OLIVER ANDERSON (1912-1996)
AS a young journalist, Snitterby-born Oliver Anderson caused a scandal in Grantham with the publication of his first novel in the autumn of 1937.
Rotten Borough, written under the pen-name Julian Pine when he was just 25, was removed from shelves within weeks after a series of writs from town dignitaries who thought they recognised themselves in its pages.
One of them is believed to have been grocer and local councillor Alfred Roberts, the father of future Prime Minister Margaret Thatcher.
The son of a Little Ponton vicar, Oliver attended King’s from 1924 to 1930 and then worked in journalism as assistant to the Grantham representative of the Nottingham Guardian.
He always denied any character in Rotten Borough was drawn from real life – even in 1989 when the book was reissued after 52 years.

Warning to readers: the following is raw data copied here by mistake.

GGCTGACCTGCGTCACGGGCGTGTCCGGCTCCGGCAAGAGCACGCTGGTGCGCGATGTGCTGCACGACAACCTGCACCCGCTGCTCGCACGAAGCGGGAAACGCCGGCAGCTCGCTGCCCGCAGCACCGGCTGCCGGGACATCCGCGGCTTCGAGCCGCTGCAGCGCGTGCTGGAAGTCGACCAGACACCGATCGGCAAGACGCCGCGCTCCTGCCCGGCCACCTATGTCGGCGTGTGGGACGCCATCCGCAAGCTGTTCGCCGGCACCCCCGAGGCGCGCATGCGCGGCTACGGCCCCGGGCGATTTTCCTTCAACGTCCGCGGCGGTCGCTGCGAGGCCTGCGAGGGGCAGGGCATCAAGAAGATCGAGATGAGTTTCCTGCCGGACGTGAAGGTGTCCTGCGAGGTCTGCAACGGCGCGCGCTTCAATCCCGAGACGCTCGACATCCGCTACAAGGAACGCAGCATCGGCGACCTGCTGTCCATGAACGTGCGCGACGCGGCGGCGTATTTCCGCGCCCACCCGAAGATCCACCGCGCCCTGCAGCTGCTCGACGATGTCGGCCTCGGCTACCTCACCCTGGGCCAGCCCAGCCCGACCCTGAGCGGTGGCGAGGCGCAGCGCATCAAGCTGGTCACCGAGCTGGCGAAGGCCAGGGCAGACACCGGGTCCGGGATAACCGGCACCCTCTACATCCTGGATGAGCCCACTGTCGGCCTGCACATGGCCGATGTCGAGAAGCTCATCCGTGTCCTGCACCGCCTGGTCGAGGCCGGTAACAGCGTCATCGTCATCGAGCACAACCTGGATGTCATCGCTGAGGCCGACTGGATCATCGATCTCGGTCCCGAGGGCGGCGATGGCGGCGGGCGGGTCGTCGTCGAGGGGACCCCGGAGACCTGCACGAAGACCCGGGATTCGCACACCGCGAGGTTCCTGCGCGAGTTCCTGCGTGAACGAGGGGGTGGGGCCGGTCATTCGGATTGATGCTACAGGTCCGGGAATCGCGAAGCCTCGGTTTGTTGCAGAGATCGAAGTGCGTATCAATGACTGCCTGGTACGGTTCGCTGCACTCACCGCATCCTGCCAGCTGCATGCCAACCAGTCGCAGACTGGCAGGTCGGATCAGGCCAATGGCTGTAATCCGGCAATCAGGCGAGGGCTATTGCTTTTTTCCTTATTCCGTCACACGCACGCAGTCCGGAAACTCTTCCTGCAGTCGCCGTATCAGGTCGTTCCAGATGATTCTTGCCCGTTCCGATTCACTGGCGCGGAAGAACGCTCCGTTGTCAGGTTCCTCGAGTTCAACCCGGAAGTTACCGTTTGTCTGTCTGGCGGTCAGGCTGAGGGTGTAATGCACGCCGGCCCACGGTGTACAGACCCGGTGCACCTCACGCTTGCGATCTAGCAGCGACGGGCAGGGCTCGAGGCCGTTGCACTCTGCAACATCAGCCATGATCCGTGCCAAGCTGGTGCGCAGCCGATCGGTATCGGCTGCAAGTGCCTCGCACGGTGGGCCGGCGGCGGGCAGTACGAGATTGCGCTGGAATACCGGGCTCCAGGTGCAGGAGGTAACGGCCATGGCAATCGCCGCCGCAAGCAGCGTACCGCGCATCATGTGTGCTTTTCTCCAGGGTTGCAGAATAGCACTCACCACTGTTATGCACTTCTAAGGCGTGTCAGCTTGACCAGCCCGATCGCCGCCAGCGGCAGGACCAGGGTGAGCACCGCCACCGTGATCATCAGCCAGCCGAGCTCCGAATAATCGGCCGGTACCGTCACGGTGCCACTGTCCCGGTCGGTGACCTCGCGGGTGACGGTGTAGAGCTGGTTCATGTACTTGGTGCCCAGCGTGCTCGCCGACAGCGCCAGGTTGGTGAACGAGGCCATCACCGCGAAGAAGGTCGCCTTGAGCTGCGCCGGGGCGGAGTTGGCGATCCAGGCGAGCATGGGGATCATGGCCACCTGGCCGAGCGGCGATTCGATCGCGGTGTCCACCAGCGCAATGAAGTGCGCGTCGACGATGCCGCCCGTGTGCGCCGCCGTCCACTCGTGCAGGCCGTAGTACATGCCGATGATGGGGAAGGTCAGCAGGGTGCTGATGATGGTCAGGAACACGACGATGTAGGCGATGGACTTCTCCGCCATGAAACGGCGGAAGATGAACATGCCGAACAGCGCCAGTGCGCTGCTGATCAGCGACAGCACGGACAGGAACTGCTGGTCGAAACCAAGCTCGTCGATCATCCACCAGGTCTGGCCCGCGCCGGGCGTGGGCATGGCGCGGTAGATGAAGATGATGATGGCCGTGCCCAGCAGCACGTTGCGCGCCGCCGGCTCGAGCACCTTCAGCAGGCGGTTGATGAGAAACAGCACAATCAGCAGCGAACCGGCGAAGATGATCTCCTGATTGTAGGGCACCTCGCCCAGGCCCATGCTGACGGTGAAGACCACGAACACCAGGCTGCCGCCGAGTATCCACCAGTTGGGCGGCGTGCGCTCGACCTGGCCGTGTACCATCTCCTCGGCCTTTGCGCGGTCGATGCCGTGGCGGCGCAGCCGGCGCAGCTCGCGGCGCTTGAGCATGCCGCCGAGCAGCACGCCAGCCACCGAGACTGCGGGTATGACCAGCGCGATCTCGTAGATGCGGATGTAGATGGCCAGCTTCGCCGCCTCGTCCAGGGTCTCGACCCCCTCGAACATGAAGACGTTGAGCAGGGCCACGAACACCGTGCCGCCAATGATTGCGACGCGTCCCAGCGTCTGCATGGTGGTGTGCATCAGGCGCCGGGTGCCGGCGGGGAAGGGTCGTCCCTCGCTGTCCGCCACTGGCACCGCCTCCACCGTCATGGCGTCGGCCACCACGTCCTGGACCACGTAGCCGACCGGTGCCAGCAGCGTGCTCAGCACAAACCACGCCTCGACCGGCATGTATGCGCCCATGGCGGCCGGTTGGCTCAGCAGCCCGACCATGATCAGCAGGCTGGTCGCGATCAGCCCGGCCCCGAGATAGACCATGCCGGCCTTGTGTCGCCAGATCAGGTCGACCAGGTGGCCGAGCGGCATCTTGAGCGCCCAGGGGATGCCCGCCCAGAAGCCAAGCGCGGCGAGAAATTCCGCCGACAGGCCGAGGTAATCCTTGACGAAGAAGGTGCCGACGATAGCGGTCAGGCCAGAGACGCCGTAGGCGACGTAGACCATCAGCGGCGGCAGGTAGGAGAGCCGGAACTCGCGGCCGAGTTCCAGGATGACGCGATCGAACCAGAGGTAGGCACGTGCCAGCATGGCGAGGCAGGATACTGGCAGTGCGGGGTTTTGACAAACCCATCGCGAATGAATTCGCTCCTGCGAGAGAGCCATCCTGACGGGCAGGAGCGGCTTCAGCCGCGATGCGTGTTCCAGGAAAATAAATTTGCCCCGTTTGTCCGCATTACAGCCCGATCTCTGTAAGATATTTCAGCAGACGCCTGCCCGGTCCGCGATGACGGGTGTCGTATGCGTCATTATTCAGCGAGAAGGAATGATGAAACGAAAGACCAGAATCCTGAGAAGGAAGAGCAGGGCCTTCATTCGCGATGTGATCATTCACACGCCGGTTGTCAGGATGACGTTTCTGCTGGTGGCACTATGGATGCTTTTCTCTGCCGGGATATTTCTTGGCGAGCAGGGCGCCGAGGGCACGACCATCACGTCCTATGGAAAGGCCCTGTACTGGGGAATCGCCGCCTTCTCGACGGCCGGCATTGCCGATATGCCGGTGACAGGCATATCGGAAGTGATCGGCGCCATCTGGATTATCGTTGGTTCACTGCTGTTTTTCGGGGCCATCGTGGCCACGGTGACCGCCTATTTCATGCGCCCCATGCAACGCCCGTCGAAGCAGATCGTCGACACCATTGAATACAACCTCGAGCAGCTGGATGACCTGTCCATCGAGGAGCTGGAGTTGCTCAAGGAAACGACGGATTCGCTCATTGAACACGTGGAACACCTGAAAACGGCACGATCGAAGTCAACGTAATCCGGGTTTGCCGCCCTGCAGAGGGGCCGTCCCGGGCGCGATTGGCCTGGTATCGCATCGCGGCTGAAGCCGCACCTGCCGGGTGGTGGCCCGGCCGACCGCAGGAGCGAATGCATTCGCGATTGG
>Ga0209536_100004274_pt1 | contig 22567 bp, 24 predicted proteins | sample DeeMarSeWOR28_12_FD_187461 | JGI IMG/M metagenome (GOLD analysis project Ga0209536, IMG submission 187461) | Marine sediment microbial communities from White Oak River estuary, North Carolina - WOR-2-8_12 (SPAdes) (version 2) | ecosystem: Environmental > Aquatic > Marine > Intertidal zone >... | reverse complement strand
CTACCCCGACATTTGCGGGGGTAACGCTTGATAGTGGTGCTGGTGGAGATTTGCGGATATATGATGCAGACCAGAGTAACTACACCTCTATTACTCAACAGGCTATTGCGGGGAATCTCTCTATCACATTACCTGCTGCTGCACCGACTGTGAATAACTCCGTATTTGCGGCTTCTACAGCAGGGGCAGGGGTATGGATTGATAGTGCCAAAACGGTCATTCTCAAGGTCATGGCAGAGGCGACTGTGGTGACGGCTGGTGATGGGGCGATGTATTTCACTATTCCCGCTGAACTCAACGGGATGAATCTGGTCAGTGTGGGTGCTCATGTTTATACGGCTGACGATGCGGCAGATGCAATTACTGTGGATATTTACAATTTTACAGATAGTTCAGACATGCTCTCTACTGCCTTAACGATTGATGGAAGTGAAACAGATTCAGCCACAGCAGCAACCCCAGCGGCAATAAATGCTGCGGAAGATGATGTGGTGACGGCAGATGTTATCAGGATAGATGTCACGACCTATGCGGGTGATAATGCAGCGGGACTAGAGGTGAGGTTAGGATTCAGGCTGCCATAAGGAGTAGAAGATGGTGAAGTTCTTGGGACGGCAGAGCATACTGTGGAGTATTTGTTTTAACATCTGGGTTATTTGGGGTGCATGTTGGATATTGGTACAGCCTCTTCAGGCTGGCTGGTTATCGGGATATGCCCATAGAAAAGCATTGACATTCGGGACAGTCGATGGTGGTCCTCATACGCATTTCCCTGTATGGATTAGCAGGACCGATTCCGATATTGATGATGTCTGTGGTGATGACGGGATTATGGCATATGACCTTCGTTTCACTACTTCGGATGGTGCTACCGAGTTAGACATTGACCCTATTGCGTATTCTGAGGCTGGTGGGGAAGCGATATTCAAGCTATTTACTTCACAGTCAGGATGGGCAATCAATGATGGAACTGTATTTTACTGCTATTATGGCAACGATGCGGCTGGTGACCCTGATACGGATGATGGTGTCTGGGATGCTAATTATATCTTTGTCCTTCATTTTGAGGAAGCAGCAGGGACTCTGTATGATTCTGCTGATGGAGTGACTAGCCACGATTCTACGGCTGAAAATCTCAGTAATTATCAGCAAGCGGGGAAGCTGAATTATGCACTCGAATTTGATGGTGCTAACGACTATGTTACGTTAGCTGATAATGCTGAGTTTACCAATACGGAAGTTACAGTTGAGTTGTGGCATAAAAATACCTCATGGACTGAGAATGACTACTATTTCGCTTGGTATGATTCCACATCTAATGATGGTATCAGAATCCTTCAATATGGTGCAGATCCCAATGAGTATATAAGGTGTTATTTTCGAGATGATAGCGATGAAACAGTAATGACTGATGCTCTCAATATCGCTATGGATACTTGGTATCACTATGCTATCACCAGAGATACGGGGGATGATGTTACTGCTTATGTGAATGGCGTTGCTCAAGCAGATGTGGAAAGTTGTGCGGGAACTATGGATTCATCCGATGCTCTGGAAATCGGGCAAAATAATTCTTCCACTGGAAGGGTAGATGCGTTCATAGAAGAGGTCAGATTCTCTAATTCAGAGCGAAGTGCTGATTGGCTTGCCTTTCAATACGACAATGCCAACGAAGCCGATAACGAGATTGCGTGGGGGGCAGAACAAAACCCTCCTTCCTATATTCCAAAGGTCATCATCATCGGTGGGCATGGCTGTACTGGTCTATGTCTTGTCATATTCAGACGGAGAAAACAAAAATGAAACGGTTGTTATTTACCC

The re-publication of the book also caused a stir – the Grantham represented in Rotten Borough was seen as being instrumental in the birth of Thatcherism.
The scandalous content of the book overshadowed the quality of writing, which Guardian critic Richard Boston said “anticipates Tom Sharpe by decades.”
After the scandal of Rotten Borough, the war interrupted Anderson’s literary career.
He was involved in the capture of El Alamein. His regiment Sussex Gunners (58” Field Reg. R.A.) returned home from Africa and later landed in Normandy on D-Day plus-2..
He returned to his Harlaxton home, where he had lived since 1933, after a brief time in Germany as part of the occupying force.
Writing under his own name, he produced several more comic novels, including Grit and Polish, Smiling Tigers, Ripe for the Plucking and Thorn in the Flesh.
His final book, Last Mirage, was written in the style of Somerset Maugham and sold well.
He died of heart failure at the age of 84. His body found in the garden of his Harlaxton home by a neighbour in October 1996.